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Two A-10s Crash at Nellis Test Range

Discussion in 'General Topics' started by SeanD, Sep 7, 2017.

  1. SeanD

    SeanD Well-Known Member

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  2. Beep

    Beep Well-Known Member

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    Don't you mean two " A-10s "?
     
  3. bucksmith

    bucksmith Did you lock the doors?

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    Can we still go to Popular Science for the "real" explanation?
    Kids born after the Internet scratches head....
     
    Beep likes this.
  4. Crop Duster

    Crop Duster UNSUB

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    "The Two Aircraft of the 57th Wing Were On Routine Training Mission."
    Add to the "Seductive Oxymorons" List.

    I guess that headline implies they had coffee, ice, and newspapers stocked. ;)
     
  5. MikeD

    MikeD Administrator Staff Member

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    Routine in the sense of a normal mission that was nothing out of the ordinary prior to the midair, whether a weapons school mission or a test/eval squadron mission, both of whch operate out of Nellis. Sadly, midairs between A-10s have occurred a good number of times in its career just due to the nature of ops. 5 that I can think of off the top of my head, 2 of those having occurred during my time in the Hog, 1 that I was on scene for. The 2 that occurred during my time, 1 was at Nellis in the NTTR and occurred during a rejoin, 1 jet lost and that pilot....Nutt Polaro...ejected through a fireball that burned up his parachute pack and he fell to the desert floor. The other was near Douglas, Az in the Tombstone MOA with 3 A-10s I was working with: one A-10 coming off a dive bombing run collided with the FAC A-10 orbiting overhead. Both pilots ejected, but Romance Donelley slipped out of his parachute harness when the main canopy deployed and fell to the desert floor 10,000' below. Didnt see him, but saw the collapsed chute drifting down with no one in it.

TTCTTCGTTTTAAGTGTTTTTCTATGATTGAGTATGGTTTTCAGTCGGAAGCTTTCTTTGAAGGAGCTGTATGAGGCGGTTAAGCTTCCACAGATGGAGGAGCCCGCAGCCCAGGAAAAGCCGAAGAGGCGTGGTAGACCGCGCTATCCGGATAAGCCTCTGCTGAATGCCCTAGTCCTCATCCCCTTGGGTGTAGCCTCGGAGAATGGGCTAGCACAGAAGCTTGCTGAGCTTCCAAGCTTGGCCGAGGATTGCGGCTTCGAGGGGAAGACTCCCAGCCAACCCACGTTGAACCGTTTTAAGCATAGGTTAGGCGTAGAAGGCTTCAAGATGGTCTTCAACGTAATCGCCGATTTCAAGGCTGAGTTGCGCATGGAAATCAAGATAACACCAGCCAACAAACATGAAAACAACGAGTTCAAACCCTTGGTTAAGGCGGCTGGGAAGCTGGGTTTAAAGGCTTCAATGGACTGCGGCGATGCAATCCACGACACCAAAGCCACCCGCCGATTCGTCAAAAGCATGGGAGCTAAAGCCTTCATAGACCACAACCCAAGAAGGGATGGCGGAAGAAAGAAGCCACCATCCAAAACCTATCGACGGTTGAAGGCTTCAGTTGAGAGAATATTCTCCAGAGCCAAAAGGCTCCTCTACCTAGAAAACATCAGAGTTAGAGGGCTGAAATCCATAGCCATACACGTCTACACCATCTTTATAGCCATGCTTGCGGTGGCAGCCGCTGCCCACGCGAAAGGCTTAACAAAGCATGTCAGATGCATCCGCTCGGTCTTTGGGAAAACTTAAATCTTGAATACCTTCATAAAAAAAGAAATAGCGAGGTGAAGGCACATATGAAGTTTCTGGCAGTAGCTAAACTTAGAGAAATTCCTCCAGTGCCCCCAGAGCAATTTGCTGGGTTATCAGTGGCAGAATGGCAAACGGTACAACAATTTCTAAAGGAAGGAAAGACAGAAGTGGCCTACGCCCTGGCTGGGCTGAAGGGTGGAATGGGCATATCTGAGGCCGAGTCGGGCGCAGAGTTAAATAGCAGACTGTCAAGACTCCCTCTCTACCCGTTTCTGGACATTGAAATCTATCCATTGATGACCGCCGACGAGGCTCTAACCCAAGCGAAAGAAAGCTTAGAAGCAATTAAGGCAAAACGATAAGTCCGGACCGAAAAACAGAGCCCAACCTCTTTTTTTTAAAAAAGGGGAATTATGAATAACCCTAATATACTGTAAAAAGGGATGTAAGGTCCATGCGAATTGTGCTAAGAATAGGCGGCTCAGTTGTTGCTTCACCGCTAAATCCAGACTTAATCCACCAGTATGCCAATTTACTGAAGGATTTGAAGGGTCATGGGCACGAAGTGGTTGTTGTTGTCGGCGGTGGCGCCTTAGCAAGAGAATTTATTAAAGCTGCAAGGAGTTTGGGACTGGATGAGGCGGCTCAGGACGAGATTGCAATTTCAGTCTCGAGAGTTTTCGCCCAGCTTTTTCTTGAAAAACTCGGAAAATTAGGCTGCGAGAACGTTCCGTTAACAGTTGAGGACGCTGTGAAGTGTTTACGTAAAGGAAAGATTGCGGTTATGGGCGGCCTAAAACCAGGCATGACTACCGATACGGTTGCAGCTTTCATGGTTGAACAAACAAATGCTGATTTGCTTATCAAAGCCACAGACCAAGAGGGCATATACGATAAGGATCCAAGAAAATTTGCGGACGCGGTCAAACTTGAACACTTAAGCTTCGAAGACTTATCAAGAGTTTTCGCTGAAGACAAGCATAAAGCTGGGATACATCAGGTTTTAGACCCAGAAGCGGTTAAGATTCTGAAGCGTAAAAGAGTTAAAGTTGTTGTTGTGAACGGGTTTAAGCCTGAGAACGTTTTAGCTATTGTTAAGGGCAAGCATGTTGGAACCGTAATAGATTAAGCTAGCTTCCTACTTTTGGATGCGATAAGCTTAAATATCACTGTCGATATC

So yeah, these things happen during what otherwise wouldve been routine training missions.
     
  6. knot4u

    knot4u Repeat Offender

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    Thank you for providing some first person perspective, aviation is still a dangerous endeavor, especially with the completely different mission between military and civilian aviation that most don't understand.
     
  7. MikeD

    MikeD Administrator Staff Member

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    And in mil aviation, sadly, losses are the cost of doing business, whether pilot/crew error, WX related, Mx related, or some other set of causal factors in the peacetime environment of training and ops. Combat, is a whole different set of circumstances all its own part and parcel from peacetime ops. In my time in the A-10, 6 fellow Hog pilots I knew were killed. And that was just in the Hog. More I knew from the F-16 and F-15 communities also add to that list. It's a dangerous business indeed, but danger comes with the territory.
     
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